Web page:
Lately I’ve been occupied with e-books, primarily how to create them. It’s one of those things that’s easy for those who do it. For those who don’t, it’s hard to get on the right track. But I’m making it – seeking advice, following guides, running Google searches when confused by the guides, downloading software I’d had no notion existed, copying my milk-run e-book onto my Kindle and happily discovering that it looks pretty much like the e-books that cost money.
I’m still absorbing the phenomenon of e-books. About six months ago I officially joined it, getting a Kindle. E-books lack the real, physical presence of paper-and-ink books. You can’t fill your shelves with e-books, or hold one in your hand with the sense that it is all right there, right at that moment. In a way, e-books only exist one page at a time.
Ah, but there are advantages. The highlight and notes feature is nice – especially for those genetically indisposed to write on their books with a pen. (There’s this faint sense of vandalism …) Just as nice, it’s all stored away in one place. Select the right option, and you can see all your highlights, notes, and bookmarks. And if you’ve ever spent half an hour paging through a book for the passage you know is there, you will see the usefulness of Kindle’s search function.
An e-reader can contain a whole personal library – in its own time an efficient compression. Best of all, thousands of books in the free domain can be downloaded for nothing. My own collection has thrived on this.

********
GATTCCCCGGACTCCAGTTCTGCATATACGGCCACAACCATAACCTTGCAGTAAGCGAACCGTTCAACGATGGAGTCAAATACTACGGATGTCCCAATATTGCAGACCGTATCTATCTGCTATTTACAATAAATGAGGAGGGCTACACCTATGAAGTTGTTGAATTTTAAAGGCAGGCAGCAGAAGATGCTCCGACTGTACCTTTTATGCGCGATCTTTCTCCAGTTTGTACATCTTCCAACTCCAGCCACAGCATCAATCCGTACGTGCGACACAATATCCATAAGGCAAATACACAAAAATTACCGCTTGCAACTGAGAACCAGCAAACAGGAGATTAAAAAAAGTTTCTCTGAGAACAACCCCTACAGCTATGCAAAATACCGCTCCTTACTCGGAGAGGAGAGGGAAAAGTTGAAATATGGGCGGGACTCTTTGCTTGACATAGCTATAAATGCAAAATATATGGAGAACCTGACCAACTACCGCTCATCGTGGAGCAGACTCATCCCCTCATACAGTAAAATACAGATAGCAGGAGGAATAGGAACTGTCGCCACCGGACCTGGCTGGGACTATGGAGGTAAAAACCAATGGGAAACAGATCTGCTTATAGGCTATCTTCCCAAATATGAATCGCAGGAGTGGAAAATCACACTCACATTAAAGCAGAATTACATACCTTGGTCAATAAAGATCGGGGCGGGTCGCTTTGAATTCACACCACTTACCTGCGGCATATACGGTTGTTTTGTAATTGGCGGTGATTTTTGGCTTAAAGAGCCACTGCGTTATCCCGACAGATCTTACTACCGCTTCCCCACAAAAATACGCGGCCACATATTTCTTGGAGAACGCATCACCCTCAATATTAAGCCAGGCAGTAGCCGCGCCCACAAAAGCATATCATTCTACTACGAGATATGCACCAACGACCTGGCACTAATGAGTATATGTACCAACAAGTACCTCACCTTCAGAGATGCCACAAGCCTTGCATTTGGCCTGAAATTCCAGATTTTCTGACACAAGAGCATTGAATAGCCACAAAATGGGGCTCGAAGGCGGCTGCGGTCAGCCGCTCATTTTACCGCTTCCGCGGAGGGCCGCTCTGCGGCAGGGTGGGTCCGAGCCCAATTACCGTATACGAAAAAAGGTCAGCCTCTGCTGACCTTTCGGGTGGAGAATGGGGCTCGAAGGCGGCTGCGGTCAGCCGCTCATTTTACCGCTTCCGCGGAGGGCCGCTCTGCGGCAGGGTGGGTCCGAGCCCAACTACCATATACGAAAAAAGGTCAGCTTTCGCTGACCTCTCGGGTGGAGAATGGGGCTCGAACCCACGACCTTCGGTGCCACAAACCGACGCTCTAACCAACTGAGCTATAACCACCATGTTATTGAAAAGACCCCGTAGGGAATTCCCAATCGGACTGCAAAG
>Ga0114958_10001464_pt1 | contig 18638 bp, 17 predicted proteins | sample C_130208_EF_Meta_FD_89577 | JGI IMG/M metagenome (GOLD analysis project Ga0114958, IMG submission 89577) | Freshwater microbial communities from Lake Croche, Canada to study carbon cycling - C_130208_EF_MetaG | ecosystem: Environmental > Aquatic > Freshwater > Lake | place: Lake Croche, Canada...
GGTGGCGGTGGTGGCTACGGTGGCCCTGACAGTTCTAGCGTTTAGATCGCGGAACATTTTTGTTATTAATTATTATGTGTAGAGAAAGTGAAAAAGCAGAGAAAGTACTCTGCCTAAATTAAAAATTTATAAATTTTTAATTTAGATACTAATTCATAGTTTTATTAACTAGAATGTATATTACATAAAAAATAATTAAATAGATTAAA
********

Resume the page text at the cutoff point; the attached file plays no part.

All this notwithstanding, I still prefer the old books. I like the solid physical reality, the freestanding individuality of each book. I have seen books where the Kindle edition was cheaper than the print by cents. I would never, under a choice like that, buy the e-book.
But I know that some people would. How this will affect the publishing industry, or how far e-books will carry their triumph, I will not venture to guess. It may be that e-books will overtake print until we end in the sci-fi vision of paper books being rarities, luxuries, antiques.
In another sci-fi vision, maybe World War III will throw us back to the Middle Ages, and then paper books will be rare for a different reason. However it will be, for the time print and e-books alike are prospering, and it’s new enough that everybody – publishers, readers, writers – is trying to figure out what, exactly, the possibilities are.